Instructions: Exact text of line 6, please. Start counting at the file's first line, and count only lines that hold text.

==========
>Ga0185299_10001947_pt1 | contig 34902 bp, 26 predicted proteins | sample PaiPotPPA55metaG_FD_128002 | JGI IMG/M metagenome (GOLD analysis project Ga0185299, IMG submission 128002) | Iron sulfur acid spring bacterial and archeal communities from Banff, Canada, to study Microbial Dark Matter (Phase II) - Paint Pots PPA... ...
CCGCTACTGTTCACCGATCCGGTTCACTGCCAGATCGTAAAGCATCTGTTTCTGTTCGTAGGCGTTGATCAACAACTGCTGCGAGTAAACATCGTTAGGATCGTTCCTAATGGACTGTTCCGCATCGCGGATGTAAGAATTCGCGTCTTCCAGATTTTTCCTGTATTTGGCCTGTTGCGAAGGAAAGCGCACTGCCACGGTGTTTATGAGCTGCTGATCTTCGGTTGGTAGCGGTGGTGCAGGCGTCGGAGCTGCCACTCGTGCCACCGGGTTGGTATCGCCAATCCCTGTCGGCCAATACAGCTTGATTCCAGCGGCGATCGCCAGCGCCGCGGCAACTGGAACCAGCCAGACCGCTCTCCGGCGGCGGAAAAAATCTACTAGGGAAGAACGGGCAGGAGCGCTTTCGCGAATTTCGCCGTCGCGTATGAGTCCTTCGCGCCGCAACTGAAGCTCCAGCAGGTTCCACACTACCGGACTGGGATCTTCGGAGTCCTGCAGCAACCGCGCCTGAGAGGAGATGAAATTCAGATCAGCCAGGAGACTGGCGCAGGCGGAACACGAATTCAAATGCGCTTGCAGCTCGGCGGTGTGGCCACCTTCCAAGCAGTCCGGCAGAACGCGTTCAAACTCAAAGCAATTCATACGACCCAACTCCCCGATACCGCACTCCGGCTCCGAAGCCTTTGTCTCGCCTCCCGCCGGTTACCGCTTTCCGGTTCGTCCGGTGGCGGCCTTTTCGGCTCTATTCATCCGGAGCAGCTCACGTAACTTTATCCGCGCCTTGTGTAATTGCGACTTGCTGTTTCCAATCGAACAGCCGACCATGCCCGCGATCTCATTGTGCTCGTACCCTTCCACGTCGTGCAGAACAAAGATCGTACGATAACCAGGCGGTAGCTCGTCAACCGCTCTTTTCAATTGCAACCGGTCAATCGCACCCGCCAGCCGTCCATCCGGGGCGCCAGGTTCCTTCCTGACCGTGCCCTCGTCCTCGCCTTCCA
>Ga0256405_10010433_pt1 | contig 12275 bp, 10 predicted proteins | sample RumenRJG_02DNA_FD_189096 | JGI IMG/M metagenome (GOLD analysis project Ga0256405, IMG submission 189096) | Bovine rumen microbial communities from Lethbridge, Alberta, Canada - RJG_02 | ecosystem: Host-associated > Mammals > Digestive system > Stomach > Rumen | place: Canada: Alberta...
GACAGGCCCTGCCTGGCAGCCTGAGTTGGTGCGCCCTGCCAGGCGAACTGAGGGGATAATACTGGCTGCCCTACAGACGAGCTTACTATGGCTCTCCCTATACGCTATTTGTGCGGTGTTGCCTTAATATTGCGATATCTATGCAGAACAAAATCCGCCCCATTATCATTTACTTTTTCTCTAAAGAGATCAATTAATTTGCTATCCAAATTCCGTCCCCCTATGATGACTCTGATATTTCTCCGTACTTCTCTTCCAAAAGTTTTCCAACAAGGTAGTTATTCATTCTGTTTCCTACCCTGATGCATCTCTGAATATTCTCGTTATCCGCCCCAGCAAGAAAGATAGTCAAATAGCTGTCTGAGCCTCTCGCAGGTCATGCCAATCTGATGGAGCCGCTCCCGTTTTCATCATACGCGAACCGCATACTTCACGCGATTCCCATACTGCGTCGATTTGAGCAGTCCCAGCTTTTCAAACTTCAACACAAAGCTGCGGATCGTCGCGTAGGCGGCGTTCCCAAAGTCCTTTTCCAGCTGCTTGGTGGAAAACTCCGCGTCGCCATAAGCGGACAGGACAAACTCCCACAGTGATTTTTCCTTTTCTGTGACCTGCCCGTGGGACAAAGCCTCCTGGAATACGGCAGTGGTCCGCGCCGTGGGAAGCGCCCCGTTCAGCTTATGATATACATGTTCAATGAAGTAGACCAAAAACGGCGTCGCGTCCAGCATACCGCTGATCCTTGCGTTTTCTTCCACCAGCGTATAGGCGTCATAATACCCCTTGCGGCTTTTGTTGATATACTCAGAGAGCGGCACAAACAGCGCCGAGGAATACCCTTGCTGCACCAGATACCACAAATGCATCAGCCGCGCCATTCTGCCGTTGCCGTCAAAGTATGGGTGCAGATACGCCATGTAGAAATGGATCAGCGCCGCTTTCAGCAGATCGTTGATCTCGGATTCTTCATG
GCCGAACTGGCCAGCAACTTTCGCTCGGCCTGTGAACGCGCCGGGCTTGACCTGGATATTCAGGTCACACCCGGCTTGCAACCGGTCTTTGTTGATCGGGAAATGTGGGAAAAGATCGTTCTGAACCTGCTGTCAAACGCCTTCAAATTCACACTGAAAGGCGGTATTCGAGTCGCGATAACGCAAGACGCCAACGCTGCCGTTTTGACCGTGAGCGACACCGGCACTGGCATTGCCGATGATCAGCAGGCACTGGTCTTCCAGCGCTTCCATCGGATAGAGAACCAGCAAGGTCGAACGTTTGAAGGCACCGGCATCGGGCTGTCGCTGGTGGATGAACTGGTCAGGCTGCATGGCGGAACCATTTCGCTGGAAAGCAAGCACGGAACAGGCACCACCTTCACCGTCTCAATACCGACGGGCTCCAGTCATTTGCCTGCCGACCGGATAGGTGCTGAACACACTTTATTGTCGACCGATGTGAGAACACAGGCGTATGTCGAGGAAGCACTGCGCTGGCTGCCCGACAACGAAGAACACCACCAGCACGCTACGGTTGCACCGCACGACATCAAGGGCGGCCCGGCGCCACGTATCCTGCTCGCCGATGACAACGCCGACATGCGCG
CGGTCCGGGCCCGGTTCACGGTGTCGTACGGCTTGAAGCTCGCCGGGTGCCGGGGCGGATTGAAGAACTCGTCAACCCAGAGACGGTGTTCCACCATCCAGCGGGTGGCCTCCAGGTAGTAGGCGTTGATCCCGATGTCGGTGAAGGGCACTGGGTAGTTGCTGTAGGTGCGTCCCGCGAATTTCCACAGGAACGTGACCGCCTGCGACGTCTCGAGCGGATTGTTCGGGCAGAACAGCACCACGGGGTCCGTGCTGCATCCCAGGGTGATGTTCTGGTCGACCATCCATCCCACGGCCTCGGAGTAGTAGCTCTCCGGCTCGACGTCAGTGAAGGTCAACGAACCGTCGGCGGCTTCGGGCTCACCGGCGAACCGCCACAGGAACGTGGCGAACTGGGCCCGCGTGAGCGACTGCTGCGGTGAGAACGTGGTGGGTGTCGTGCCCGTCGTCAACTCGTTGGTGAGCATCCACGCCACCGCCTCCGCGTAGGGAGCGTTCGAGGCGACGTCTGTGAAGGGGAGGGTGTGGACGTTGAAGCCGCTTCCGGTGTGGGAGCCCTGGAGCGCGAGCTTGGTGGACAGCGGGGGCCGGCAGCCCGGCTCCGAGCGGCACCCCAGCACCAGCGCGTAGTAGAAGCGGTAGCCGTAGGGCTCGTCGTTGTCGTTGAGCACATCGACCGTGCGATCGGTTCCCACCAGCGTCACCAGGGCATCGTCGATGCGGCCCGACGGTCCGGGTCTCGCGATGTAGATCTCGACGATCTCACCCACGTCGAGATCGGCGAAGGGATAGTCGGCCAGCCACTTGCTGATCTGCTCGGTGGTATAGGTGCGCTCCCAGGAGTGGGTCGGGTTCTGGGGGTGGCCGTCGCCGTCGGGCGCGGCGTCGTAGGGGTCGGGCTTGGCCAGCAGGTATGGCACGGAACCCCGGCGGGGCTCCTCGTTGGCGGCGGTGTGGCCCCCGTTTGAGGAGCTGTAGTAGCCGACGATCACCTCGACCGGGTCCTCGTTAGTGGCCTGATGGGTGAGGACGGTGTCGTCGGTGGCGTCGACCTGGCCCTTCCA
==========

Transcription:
CGGTCCGGGCCCGGTTCACGGTGTCGTACGGCTTGAAGCTCGCCGGGTGCCGGGGCGGATTGAAGAACTCGTCAACCCAGAGACGGTGTTCCACCATCCAGCGGGTGGCCTCCAGGTAGTAGGCGTTGATCCCGATGTCGGTGAAGGGCACTGGGTAGTTGCTGTAGGTGCGTCCCGCGAATTTCCACAGGAACGTGACCGCCTGCGACGTCTCGAGCGGATTGTTCGGGCAGAACAGCACCACGGGGTCCGTGCTGCATCCCAGGGTGATGTTCTGGTCGACCATCCATCCCACGGCCTCGGAGTAGTAGCTCTCCGGCTCGACGTCAGTGAAGGTCAACGAACCGTCGGCGGCTTCGGGCTCACCGGCGAACCGCCACAGGAACGTGGCGAACTGGGCCCGCGTGAGCGACTGCTGCGGTGAGAACGTGGTGGGTGTCGTGCCCGTCGTCAACTCGTTGGTGAGCATCCACGCCACCGCCTCCGCGTAGGGAGCGTTCGAGGCGACGTCTGTGAAGGGGAGGGTGTGGACGTTGAAGCCGCTTCCGGTGTGGGAGCCCTGGAGCGCGAGCTTGGTGGACAGCGGGGGCCGGCAGCCCGGCTCCGAGCGGCACCCCAGCACCAGCGCGTAGTAGAAGCGGTAGCCGTAGGGCTCGTCGTTGTCGTTGAGCACATCGACCGTGCGATCGGTTCCCACCAGCGTCACCAGGGCATCGTCGATGCGGCCCGACGGTCCGGGTCTCGCGATGTAGATCTCGACGATCTCACCCACGTCGAGATCGGCGAAGGGATAGTCGGCCAGCCACTTGCTGATCTGCTCGGTGGTATAGGTGCGCTCCCAGGAGTGGGTCGGGTTCTGGGGGTGGCCGTCGCCGTCGGGCGCGGCGTCGTAGGGGTCGGGCTTGGCCAGCAGGTATGGCACGGAACCCCGGCGGGGCTCCTCGTTGGCGGCGGTGTGGCCCCCGTTTGAGGAGCTGTAGTAGCCGACGATCACCTCGACCGGGTCCTCGTTAGTGGCCTGATGGGTGAGGACGGTGTCGTCGGTGGCGTCGACCTGGCCCTTCCA